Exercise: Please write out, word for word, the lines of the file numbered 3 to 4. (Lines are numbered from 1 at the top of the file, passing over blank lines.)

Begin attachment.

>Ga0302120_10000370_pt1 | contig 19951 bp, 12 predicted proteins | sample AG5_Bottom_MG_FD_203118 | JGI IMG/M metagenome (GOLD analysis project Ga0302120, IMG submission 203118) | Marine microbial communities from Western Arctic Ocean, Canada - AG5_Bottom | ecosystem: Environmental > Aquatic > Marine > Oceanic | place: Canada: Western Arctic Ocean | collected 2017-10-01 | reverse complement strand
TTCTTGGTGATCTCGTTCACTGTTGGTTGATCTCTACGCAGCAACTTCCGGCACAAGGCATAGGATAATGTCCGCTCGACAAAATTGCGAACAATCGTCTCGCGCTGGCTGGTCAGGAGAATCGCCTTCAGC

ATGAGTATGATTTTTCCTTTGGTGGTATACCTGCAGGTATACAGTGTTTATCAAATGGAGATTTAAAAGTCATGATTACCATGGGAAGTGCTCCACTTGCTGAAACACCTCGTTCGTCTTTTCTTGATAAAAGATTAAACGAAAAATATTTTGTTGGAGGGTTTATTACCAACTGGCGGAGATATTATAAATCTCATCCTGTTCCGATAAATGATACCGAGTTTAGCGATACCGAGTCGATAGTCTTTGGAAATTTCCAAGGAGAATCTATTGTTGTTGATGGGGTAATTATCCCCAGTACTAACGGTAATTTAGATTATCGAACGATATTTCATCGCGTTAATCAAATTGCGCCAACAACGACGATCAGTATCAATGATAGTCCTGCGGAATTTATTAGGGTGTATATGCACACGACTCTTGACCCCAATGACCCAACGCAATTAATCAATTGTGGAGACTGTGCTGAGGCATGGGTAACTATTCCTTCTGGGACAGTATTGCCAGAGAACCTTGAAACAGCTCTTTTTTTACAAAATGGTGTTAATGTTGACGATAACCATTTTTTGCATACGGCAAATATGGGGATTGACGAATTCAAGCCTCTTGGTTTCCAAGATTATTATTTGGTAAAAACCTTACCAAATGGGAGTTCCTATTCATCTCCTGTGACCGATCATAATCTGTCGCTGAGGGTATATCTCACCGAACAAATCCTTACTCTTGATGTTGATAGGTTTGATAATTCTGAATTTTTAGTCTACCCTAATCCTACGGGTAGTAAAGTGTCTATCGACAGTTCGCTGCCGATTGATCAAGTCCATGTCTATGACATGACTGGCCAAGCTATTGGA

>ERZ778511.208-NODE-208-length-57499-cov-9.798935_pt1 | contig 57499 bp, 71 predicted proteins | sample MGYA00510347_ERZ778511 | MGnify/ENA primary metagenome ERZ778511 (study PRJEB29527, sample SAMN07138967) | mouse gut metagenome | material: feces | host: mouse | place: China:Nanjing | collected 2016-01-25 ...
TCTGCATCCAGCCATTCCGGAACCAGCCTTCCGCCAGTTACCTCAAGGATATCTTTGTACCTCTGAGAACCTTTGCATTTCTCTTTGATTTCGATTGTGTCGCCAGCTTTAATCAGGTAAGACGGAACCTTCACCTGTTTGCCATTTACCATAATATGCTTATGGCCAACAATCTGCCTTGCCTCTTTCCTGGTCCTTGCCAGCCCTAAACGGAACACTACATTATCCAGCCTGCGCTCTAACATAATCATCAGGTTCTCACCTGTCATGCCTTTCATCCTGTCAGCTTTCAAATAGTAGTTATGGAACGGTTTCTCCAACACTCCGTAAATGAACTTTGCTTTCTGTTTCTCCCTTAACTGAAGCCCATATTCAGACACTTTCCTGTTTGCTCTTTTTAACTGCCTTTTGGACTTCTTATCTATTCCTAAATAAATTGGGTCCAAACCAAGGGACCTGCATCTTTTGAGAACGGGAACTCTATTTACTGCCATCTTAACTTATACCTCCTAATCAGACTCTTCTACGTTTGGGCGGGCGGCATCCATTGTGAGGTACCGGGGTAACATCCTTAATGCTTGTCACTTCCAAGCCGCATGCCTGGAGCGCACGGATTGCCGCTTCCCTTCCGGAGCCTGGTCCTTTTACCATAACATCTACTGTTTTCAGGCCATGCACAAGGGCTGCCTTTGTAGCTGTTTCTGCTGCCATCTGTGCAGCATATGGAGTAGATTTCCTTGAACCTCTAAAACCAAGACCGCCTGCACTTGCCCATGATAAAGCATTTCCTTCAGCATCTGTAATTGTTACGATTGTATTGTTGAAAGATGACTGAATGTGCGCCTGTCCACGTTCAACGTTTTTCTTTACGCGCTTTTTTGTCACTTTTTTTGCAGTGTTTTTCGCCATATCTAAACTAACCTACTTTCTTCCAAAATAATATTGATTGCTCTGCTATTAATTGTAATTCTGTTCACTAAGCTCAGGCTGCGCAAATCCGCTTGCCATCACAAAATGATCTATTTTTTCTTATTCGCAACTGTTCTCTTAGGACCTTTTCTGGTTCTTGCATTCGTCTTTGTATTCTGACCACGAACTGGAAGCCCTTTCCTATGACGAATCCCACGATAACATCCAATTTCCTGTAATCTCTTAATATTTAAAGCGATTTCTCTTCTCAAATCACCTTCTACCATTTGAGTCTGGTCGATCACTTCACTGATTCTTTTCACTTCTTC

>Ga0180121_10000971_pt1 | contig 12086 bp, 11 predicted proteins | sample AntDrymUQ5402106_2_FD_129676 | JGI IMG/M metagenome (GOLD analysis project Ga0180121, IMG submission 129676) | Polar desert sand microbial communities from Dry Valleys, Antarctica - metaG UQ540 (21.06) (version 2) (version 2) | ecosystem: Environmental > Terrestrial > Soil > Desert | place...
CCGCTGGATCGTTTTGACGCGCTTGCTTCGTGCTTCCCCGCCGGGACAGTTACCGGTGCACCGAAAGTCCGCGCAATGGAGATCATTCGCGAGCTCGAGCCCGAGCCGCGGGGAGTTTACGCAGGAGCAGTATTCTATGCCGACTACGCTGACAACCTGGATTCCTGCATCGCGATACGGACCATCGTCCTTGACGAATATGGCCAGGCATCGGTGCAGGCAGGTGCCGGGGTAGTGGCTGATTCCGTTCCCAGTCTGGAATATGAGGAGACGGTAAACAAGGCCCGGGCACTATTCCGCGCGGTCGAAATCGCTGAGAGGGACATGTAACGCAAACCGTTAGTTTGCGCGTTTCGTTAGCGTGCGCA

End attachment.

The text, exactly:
ATGAGTATGATTTTTCCTTTGGTGGTATACCTGCAGGTATACAGTGTTTATCAAATGGAGATTTAAAAGTCATGATTACCATGGGAAGTGCTCCACTTGCTGAAACACCTCGTTCGTCTTTTCTTGATAAAAGATTAAACGAAAAATATTTTGTTGGAGGGTTTATTACCAACTGGCGGAGATATTATAAATCTCATCCTGTTCCGATAAATGATACCGAGTTTAGCGATACCGAGTCGATAGTCTTTGGAAATTTCCAAGGAGAATCTATTGTTGTTGATGGGGTAATTATCCCCAGTACTAACGGTAATTTAGATTATCGAACGATATTTCATCGCGTTAATCAAATTGCGCCAACAACGACGATCAGTATCAATGATAGTCCTGCGGAATTTATTAGGGTGTATATGCACACGACTCTTGACCCCAATGACCCAACGCAATTAATCAATTGTGGAGACTGTGCTGAGGCATGGGTAACTATTCCTTCTGGGACAGTATTGCCAGAGAACCTTGAAACAGCTCTTTTTTTACAAAATGGTGTTAATGTTGACGATAACCATTTTTTGCATACGGCAAATATGGGGATTGACGAATTCAAGCCTCTTGGTTTCCAAGATTATTATTTGGTAAAAACCTTACCAAATGGGAGTTCCTATTCATCTCCTGTGACCGATCATAATCTGTCGCTGAGGGTATATCTCACCGAACAAATCCTTACTCTTGATGTTGATAGGTTTGATAATTCTGAATTTTTAGTCTACCCTAATCCTACGGGTAGTAAAGTGTCTATCGACAGTTCGCTGCCGATTGATCAAGTCCATGTCTATGACATGACTGGCCAAGCTATTGGA

>ERZ778511.208-NODE-208-length-57499-cov-9.798935_pt1 | contig 57499 bp, 71 predicted proteins | sample MGYA00510347_ERZ778511 | MGnify/ENA primary metagenome ERZ778511 (study PRJEB29527, sample SAMN07138967) | mouse gut metagenome | material: feces | host: mouse | place: China:Nanjing | collected 2016-01-25 ...